Random Reviews: “Lt. Privet’s Love Song” by Scott Thomas

Random Reviews: “Lt. Privet’s Love Song” by Scott Thomas

The Solaris Book of New Fantasy, Cover by Jon Sullivan
The Solaris Book of New Fantasy, Cover by Jon Sullivan

“Lt. Privet’s Love Story” is set in a complex fantasy kingdom which is ruled by sibling monarchs who command a massive and powerful navy. Scott Thomas focuses his attention on a remote seaport, the activities that brought two of the royal navy ships to the seaport, and the actions of a lieutenant that threatens to cause further harm to the fleet.

The title character serves on the frigate North Swan in a fantasy world. After his ship was mysteriously damaged by a ghostly red ship, it put into the harbor at New Crown for repairs. While in port, he becomes smitten with Hazel, the daughter of the local innkeeper. Although one would think that level-headedness and logic were good traits for a lieutenant in a royal navy, Privet fails to demonstrate either of those traits.  Rather than court the barmaid, he goes to Old Crown, located on top of the mountain at which New Crown is at the base, and purchases a love philtre from the twin Deerfield Sisters.

As may be expected, Privet’s used of the magic potion causes difficulties. Having been befriended by Captain Moorsparrow of the Swift Cannon, and his wife, Privet learns that the fleet’s flagship has also been fired upon by the mysterious red ship. To make matters worse, the Swift Cannon was carrying one of the heirs to the throne and was now also in port for repairs, which would delay the repairs to the North Swan.

Naturally, Moorsparrow’s wife winds up unintentionally drinking the love potion, which leads Moorsparrow to challenge Privet to a duel, a situation which will either deprive the royal navy of a ship’s captain or the reader of a character who is presented as the hero, and certainly the protagonist, of the short story. A deadly outcome for the duel is only averted by the sudden reappearance of the red ship.

Thomas manages to create an interesting world that hints at a larger polity beyond that which is shown within the text of the story. He discusses the machinations of the various claimants to the throne and shows that the world has need of a navy similar to the Napoleonic era British navy. If the magic existent in the world doesn’t seem as well defined, it may be because it is seen through the eyes of Lt. Privet, who is merely purchasing the magic, rather than the Deerfield Sisters, who are actually casting the magic.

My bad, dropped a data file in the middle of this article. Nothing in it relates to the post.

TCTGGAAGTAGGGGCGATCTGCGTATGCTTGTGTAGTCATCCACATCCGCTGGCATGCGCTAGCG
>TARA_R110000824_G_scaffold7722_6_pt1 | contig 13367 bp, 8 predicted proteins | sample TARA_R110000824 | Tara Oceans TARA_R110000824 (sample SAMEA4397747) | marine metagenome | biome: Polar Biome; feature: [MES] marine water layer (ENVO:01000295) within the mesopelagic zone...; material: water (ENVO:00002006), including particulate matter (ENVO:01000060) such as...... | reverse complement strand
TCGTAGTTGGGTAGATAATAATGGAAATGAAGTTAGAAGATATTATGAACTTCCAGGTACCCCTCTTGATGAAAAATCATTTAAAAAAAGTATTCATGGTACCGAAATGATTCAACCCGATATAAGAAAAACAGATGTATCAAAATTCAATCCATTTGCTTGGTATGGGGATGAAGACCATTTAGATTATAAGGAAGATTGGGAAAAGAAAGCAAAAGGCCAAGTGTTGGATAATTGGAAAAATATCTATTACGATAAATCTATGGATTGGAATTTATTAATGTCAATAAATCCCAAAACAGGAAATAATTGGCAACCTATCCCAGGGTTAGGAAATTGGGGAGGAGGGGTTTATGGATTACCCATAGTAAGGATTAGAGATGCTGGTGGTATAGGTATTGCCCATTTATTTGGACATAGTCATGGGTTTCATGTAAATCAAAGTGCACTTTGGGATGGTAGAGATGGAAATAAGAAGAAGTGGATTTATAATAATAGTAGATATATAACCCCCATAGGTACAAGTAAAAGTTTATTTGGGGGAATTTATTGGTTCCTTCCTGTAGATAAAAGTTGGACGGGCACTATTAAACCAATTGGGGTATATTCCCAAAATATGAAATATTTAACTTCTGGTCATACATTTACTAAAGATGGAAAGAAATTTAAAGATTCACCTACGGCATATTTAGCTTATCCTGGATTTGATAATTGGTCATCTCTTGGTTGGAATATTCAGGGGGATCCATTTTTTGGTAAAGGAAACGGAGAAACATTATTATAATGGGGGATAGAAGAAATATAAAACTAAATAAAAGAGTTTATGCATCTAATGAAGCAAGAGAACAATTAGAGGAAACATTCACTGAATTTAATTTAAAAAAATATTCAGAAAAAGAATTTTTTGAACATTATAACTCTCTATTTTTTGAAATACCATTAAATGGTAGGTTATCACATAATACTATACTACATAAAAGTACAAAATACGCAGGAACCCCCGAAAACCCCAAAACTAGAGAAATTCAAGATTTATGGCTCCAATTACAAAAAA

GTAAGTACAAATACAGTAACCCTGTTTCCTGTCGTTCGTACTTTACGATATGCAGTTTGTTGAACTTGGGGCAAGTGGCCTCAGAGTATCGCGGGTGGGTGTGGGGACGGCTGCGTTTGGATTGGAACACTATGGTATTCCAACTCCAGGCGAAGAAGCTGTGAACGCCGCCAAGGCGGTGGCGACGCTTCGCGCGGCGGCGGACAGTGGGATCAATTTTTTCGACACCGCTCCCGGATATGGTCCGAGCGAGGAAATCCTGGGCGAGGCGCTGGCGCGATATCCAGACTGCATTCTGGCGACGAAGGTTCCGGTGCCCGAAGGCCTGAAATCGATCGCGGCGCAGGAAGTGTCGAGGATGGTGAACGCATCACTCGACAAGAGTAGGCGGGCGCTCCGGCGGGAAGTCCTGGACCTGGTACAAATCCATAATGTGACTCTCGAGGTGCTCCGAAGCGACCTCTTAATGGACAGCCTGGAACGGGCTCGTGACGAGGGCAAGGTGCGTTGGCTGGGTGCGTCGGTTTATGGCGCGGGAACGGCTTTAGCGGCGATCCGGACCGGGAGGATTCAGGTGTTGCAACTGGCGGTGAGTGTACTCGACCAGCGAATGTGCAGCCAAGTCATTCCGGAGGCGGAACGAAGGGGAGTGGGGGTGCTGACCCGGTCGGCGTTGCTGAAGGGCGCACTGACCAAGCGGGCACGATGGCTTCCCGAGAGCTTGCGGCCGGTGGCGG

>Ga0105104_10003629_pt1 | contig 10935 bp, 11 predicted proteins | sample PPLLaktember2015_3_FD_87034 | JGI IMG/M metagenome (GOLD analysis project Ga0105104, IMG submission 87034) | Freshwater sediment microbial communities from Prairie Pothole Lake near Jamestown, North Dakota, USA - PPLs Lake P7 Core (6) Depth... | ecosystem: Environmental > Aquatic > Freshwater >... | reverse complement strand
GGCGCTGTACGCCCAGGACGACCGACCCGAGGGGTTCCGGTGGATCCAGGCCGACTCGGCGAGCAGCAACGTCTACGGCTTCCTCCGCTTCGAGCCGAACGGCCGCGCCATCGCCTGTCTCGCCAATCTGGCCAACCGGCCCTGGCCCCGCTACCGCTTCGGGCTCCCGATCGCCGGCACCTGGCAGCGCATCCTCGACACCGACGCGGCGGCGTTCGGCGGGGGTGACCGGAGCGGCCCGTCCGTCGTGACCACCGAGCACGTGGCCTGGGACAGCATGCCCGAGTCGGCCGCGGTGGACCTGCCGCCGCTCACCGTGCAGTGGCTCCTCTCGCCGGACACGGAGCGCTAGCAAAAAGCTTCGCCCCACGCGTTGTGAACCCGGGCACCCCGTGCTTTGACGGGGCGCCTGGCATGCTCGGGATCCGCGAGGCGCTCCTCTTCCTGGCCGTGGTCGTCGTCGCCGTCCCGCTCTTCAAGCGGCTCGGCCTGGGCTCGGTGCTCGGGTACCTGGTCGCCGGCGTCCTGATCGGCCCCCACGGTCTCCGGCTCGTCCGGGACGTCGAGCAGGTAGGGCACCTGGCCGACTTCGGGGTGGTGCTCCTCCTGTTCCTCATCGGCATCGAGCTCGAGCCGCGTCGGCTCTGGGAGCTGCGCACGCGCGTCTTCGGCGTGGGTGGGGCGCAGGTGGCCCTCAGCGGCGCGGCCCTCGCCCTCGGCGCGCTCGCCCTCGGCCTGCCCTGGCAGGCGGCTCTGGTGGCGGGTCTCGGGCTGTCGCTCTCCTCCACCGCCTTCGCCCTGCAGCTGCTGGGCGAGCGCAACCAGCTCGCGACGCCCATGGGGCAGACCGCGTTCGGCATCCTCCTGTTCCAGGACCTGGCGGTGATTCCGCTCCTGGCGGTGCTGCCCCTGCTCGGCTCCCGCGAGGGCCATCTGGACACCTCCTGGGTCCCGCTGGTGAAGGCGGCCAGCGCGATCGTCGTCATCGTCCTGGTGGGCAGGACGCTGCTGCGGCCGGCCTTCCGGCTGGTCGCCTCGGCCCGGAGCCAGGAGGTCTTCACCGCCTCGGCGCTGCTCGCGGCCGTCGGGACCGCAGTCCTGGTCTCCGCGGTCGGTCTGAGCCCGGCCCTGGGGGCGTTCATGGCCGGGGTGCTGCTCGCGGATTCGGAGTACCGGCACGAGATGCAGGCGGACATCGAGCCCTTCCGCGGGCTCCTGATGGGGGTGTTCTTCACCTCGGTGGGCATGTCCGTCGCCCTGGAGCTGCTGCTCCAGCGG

The love potion wears off Mrs. Moorsparrow reasonably quickly, within a couple of days, which leads the reader to wonder what Privet’s plans were after the potion wore off of Hazel.  Does Privet expect she would be so in love with him by that time that she wouldn’t notice that he had slipped her a date-rape drug. It is also clear that while Privet may know how to handle himself in military situations when he is in command of men or dealing with his superiors (accidentally drugging Mrs. Moorsparrow aside), he demonstrates absolutely no aptitude in a social context. Throughout the story, he is only shown saying a single word to Hazel when he orders a drink, and no indication he has spoken to her prior to the beginning of the story. He is merely in love with the idea of being in love with her and clearly lusts for her more than loves her.

Despite the problematic character at the center of the story and the actions he chose to take before he even considered a more traditional, less drastic measures to win the love of his enamorata, Thomas offers an intriguing world in “St. Privet’s Love Story,” which combines a sense a fantasy world with the naval adventures of Patrick O’Brian despite taking place almost entirely on dry land.

Scott Thomas’s “Lt. Privet’s Love Story” appeared in The Solaris Book of New Fantasy, edited by George Mann in 2007. It has not been reprinted.


Steven H Silver-largeSteven H Silver is a nineteen-time Hugo Award nominee and was the publisher of the Hugo-nominated fanzine Argentus as well as the editor and publisher of ISFiC Press for 8 years. He has also edited books for DAW, NESFA Press, and ZNB. His most recent anthology is Alternate Peace and his novel After Hastings was published in 2020. Steven has chaired the first Midwest Construction, Windycon three times, and the SFWA Nebula Conference 6 times. He was programming chair for Chicon 2000 and Vice Chair of Chicon 7.

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